As with all public sector reforms, those who are conversant with Public Policy and Development Economics know that reforms don’t begin to generate expected results overnight. They go through gestation and delivery periods before their impacts can be felt. Sometimes it takes three solid years before a reform begins to generate visible results!

It’s the same way with the Ease of Doing Business which became operational when Vice President Yemi Osinbajo, then Acting President, signed the Executive Order 001 into law. The EO was tagged ‘Promotion of Transparency and Efficiency in the Business Environment.’

It was a historic piece of executive order which was hailed by many public policy experts then, with majority agreeing that the policy would help eliminate bureaucratic bottlenecks usually encountered in the business environment.

But I can even wager a bet that only a few people can recall with precision how the Ease of Doing Business Order came into being.

President Buhari knew from the inception of his administration that he needed to eliminate bureaucratic bottlenecks in the business environment for businesses to thrive. To do this, he set up the Presidential Enabling Business Environment Council (PEBEC) in July 2016.

The Council, which is headed by the Vice President, is an inter-ministerial body comprises some ministers and senior functionaries of government who interface with the MDAs in order to actualize its mission and vision. The council’s first historic effort was what led to the Executive Order 001.

At this juncture, it is essential to ask: how far has the Order gone since it was gazetted by the government? A World Bank Report of 2020 on the Global Ease of Doing Business ranked Nigeria 131 our of the 190 countries surveyed. Nigeria moved up 15 places from the 146th position in 2019. If this is not a material improvement in the elimination of bureaucratic bottlenecks usually enabled by corrupt practices in the public sector, then one wonders how TI came about its latest finding on corruption perception in Nigeria!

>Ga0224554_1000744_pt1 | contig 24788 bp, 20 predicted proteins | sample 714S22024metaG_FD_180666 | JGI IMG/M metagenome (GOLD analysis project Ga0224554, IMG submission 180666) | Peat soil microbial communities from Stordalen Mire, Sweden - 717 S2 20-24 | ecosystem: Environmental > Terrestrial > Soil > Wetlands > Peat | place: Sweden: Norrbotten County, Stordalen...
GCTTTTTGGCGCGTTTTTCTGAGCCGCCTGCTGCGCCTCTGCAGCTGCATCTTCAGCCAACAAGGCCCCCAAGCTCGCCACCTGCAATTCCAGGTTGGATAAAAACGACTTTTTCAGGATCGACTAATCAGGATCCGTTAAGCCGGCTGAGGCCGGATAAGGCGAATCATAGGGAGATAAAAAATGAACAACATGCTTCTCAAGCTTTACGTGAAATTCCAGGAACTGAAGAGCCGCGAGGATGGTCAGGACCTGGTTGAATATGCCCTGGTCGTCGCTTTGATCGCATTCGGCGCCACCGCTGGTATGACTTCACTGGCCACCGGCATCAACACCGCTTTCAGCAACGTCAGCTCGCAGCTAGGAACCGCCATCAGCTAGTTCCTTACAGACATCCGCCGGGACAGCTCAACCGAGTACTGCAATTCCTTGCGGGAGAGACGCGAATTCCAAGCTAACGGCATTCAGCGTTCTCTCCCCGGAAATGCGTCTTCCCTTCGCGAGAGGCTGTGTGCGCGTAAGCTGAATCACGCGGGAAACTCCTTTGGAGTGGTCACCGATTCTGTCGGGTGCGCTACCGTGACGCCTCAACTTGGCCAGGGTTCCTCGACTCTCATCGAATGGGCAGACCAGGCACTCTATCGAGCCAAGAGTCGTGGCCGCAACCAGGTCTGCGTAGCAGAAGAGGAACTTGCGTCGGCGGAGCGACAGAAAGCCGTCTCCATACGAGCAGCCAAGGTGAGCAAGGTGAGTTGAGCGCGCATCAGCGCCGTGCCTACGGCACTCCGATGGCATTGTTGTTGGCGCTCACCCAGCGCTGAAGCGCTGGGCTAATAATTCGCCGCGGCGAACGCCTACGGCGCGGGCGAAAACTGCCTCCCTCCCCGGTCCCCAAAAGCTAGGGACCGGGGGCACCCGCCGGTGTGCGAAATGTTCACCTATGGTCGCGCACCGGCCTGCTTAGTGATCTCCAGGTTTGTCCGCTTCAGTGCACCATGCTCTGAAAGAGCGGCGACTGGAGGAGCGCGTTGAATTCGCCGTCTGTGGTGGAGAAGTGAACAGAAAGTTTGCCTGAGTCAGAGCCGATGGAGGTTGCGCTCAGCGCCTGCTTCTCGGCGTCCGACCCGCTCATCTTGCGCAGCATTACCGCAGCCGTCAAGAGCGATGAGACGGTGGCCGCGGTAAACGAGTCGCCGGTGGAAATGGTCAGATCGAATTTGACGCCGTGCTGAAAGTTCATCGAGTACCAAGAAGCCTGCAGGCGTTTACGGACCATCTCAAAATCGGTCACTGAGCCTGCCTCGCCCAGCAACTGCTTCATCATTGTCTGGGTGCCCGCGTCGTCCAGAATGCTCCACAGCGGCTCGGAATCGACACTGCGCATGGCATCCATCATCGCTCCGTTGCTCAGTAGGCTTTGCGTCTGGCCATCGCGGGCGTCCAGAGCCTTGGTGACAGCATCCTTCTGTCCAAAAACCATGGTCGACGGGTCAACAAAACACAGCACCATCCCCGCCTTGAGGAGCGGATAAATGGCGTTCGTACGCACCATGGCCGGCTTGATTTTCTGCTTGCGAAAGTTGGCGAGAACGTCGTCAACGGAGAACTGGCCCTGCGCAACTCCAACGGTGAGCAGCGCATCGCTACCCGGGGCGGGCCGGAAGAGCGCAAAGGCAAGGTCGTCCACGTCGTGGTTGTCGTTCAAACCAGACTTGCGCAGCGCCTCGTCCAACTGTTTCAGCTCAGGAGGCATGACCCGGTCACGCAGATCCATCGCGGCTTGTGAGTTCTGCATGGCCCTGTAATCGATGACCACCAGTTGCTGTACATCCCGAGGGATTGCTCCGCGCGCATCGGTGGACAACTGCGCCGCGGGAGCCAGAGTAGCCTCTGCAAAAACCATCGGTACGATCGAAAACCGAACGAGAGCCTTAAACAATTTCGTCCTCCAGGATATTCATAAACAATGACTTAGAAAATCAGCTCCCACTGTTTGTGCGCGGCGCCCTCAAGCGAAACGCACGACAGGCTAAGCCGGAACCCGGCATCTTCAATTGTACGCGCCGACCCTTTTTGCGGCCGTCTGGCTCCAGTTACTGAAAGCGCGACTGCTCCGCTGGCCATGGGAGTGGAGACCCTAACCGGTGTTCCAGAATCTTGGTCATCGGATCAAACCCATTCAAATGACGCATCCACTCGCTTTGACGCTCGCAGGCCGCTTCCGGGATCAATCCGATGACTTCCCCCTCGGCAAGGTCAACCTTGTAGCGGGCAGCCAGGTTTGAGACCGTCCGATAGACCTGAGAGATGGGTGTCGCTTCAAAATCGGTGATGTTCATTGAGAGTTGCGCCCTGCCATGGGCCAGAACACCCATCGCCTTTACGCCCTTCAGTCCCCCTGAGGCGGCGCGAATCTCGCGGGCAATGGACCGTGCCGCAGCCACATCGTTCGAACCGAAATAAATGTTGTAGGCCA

Warts and all, in all honesty, can any rational mind then fault Alhaji Lai Mohammed’s logic when he said the data the TI relied on to rate Nigeria in its latest rating were suspicious? Which implies that the report suffers from serious credibility issue. If the World Bank can say Nigeria has made a significant improvement in the business environment (public sector), then the TI report needs to be critically scrutinized.

Truth is, the corruption that goes on in the public sector is largely perpetrated during the conduct of government business. The central focus of the Ease of Doing Business is deepening transparency and enabling accountability in the conduct of government business through the instrumentality of institutional mechanisms.

If TI’s report is about perception of corruption in the public sector, it’s pertinent again to ask why it did not consider the Ease of Doing Business policy of the administration before arriving at its jaundiced assessment of the anti-corruption efforts of the government.

In any case, the report as faulty as it is is mere perception, which is substantially different from the reality in Nigeria. Does it mean that the Buhari administration has completely eliminated corruption in the public sector? Far from it, but to say that the government has not made substantial progress in curbing corruption in the public sector is clearly uncharitable.

Abdullahi Haruna Haruspice writes from Abuja

The Unfairness in Transparency International Report on Nigeria — Economic Confidential